As a contribution of the current paper in relation to the paper [35] presented at SPL, 2010, there are some improvements, such as, the sections were updated, the morphological operators were extended, to gray and color images, new morphological processing arithmetic operators were introduced, additional references were included and new figures and new experiments were shown.

In relation to the paper [36], the current work presents some improvements such as the intelligent reconfiguration of the pipeline architecture by means of a genetic procedure.

Table 2 summarizes all the obtained results, and Table 3 presents the FPGA device used resources.

#### 4. Conclusions

In this paper an original reconfigurable architecture using logical and morphological instructions generated automatically by a linear approach based on genetic programming was presented. The developed architecture was based on an FPGA from Altera’s Cyclone II family. The system is composed by a 32-stage pipeline and can be used in real-time mathematical morphology and linear applications. The system is able to process pixels images at 60 frames/sec. Binary, gray-level, and color image practical applications using the developed architecture were presented, and the results were compared with other implementation techniques. The developed system can be applied to digital images for automatic design of nonlinear filters, image segmentation, and pattern recognition. Applications examples were shown where the solutions were expressed in terms of basic morphological operators, dilation, and erosion, in conjunction with arithmetic and logical operators. Compared with other methods described in the literature, the developed methodology presents many improvements in processing time, fitness, and flexibility in relation to program size (variable), types of operators, and extension to color images. The developed method can be used as a guide to morphological design as well as to other applications involving linear image processing.

#### Acknowledgments

E. C. Pedrino is grateful to the “Fundação de Amparo a Pesquisa do Estado de São Paulo” for the financial support of the project, proc. 2009/17736-4. The authors are also grateful to the Departament of Computer Science, University Federal de São Carlos and to the Department of Electrical Engineering, São Carlos Engineering School, USP, for the support.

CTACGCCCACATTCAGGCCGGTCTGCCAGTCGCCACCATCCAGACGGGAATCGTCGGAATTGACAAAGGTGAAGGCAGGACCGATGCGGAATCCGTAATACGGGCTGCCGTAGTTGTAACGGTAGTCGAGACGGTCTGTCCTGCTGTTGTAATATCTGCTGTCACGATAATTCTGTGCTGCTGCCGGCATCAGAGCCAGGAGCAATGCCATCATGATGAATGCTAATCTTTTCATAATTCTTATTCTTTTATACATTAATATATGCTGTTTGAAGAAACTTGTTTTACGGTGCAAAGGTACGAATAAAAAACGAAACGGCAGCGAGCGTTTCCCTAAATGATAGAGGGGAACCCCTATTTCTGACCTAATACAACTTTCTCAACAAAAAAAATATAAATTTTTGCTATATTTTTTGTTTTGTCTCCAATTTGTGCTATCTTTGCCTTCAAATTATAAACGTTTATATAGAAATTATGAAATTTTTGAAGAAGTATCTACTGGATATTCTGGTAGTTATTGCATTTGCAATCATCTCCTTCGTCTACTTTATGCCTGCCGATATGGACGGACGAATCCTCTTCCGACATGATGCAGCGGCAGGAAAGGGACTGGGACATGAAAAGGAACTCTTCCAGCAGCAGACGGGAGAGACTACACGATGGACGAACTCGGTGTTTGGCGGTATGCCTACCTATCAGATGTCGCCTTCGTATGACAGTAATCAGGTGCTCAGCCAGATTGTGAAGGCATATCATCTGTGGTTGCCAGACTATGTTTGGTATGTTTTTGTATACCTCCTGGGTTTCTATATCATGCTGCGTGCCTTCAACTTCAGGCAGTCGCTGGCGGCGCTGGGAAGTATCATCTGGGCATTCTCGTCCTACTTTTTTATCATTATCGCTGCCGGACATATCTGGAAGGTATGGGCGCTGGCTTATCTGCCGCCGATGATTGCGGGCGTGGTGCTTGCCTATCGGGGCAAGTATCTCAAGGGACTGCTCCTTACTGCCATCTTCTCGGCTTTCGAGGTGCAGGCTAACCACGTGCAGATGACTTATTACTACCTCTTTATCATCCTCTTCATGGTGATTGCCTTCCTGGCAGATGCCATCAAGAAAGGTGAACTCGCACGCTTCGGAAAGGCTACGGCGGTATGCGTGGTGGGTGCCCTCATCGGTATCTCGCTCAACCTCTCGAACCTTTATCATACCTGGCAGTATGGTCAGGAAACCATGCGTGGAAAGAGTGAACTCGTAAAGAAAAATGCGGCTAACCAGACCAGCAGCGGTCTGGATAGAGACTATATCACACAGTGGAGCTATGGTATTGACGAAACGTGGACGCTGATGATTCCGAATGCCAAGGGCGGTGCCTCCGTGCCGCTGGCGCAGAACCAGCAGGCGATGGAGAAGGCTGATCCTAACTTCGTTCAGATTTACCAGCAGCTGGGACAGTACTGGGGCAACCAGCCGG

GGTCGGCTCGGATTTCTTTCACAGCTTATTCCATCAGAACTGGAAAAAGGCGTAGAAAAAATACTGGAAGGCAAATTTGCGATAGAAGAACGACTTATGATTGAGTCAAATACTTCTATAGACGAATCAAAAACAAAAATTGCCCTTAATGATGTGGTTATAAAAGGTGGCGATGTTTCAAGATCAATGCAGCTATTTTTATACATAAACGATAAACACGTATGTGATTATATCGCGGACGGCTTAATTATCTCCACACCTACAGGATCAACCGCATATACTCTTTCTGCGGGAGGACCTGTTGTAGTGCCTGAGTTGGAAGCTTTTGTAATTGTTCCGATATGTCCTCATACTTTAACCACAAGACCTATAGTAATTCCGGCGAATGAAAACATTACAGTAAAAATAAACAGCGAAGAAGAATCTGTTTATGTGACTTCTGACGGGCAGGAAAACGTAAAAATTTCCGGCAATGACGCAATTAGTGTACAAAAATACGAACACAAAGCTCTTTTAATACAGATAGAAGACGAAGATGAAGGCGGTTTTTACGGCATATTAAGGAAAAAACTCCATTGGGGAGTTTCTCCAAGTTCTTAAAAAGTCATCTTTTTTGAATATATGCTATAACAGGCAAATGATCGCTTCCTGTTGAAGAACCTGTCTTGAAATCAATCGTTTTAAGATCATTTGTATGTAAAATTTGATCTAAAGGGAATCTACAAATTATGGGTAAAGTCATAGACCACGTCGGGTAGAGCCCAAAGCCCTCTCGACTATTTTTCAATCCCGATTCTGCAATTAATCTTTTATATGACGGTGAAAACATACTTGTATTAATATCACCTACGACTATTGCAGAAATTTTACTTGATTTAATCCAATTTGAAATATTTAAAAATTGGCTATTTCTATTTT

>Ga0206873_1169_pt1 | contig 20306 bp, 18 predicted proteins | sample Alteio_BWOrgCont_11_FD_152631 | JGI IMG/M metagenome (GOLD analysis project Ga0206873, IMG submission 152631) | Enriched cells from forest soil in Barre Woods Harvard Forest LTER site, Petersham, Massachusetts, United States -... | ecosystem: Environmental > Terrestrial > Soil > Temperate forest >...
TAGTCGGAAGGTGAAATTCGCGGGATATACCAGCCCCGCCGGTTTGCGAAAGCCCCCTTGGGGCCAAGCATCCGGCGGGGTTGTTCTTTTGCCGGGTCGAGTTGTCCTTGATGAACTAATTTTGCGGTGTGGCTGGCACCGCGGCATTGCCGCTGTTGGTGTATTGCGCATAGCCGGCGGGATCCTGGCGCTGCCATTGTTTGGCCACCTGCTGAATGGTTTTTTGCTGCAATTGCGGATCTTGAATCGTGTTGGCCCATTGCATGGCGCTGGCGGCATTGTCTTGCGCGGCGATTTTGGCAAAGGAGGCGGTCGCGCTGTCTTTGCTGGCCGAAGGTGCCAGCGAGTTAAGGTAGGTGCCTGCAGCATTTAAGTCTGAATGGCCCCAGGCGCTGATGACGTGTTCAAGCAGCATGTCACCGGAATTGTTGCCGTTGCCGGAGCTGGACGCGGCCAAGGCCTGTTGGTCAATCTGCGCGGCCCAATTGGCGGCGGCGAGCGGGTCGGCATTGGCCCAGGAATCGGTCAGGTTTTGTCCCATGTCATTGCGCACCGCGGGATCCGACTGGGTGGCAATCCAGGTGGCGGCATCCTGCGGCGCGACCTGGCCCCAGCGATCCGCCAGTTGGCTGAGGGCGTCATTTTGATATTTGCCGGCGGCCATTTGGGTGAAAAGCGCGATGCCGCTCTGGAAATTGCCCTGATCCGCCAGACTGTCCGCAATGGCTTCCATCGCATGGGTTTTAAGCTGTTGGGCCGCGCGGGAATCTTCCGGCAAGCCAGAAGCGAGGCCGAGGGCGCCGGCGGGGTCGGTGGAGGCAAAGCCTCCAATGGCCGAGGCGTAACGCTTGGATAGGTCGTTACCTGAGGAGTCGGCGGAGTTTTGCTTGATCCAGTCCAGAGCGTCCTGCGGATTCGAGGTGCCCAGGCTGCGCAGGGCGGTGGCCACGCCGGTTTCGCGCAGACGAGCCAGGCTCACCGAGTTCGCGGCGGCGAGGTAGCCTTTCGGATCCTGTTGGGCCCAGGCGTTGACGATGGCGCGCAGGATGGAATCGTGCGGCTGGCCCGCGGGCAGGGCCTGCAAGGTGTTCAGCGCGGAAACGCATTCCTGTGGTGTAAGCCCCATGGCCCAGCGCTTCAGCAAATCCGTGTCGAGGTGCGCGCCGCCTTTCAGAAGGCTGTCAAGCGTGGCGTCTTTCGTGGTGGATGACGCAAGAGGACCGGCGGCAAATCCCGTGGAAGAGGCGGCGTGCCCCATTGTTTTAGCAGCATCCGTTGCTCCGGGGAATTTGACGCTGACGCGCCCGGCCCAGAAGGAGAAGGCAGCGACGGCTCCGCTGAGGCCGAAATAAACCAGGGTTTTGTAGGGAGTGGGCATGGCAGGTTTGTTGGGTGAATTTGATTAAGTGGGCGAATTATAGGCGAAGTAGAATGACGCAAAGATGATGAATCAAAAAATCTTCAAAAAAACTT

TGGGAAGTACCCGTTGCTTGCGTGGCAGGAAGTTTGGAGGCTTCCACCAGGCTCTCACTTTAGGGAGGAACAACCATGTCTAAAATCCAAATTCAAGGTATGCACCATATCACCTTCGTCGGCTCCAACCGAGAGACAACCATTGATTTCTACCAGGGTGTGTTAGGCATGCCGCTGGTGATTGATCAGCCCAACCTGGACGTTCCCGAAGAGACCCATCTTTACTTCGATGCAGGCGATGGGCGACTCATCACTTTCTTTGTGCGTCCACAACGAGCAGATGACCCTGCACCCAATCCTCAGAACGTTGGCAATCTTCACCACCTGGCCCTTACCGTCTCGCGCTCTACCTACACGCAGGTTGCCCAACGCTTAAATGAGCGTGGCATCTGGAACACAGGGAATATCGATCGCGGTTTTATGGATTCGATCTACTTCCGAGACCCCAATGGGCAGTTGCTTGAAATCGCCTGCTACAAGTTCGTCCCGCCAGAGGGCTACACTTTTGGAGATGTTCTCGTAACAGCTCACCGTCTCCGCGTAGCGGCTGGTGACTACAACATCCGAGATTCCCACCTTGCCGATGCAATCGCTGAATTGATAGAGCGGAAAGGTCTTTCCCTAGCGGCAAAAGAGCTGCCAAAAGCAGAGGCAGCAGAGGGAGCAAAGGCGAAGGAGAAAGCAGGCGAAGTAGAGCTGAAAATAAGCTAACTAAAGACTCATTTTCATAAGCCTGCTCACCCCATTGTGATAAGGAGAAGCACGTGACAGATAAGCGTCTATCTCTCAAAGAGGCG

#### References

- E. R. Dougherty, Ed.,
*An Introduction to Morphological Image Processing*, SPIE, Bellingham, Wash, USA, 1992. - J. Serra,
*Image Analysis and Mathematical Morphology*, Academic Press, San Diego, Calif, USA, 1982. - A. R. Weeks Jr.,
*Fundamentals of Electronic Image Processing*, SPIE, Bellingham, Wash, USA, 1996. - P. Soille,
*Morphological Image Analysis, Principles and Applications*, Springer, Berlin, Germany, 1999. - M. Sonka, V. Hlavac, and R. Boyle,
*Image Processing, Analysis and Machine Vision*, Chapman & Hall, Boca Raton, Fla, USA, 1993. - J. Facon,
*Morfologia Matemática: Teoria e Exemplos*, Editora Universitária da Pontifícia Universidade Católica do Paraná, Prado Velho, Brazil, 1996. - F. Ortiz, F. Torres, E. De Juan, and N. Cuenca, “Colour mathematical morphology for neural image analysis,”
*Real-Time Imaging*, vol. 8, no. 6, pp. 455–465, 2002. View at Google Scholar · View at Scopus - P. Maragos, “Lattice image processing: a unification of morphological and fuzzy algebraic systems,”
*Journal of Mathematical Imaging and Vision*, vol. 22, no. 2, pp. 333–353, 2005. View at Publisher · View at Google Scholar · View at Scopus - C. R. Giardina and E. R. Dougherty,
*Morphological Methods in Image and Signal Processing*, Prentice-Hall, Englewood Cliffs, NJ, USA, 1988. - R. M. Haralick, S. R. Sternberg, and X. Zhuang, “Image analysis using mathematical morphology,”
*IEEE Transactions on Pattern Analysis and Machine Intelligence*, vol. 9, no. 4, pp. 532–550, 1987. View at Google Scholar · View at Scopus - J. Angulo and J. Serra,
*Morphological Coding of Color Images by Vector Connected Filters*, Centre de Morphologie Mathématique, Ecole des Mines de Paris, Paris, France, 2005. - J. Chanussot and P. Lambert, “Total ordering based on space filling curves for multivalued morphology,” in
*Proceedings of the 4th International Symposium on Mathematical Morphology and Its Applications*, pp. 51–58, 1998. - S. Marshall, N. R. Harvey, and D. Greenhalgh, “Design of morphological filters using genetic algorithms,” in
*Proceedings of the 10th International Signal Processing Conference (EUSIPCO '00)*, Tampere, Finland, 2000. - M. I. Quintana, R. Poli, and E. Claridge, “Genetic programming for mathematical mor-phology algorithm design on binary images,” in
*Proceedings of the International Conference of Knowledge Based Computer Systems (KBCS '02)*, pp. 161–171, 2002. - J. Barrera, E. R. Dougherty, and N. S. Tomita, “Automatic programming of binary morphological machines by design of statistically optimal operators in the context of computational learning theory,”
*Journal of Electronic Imaging*, vol. 6, no. 1, pp. 54–67, 1997. View at Google Scholar · View at Scopus - E. R. Dougherty and R. P. Loce,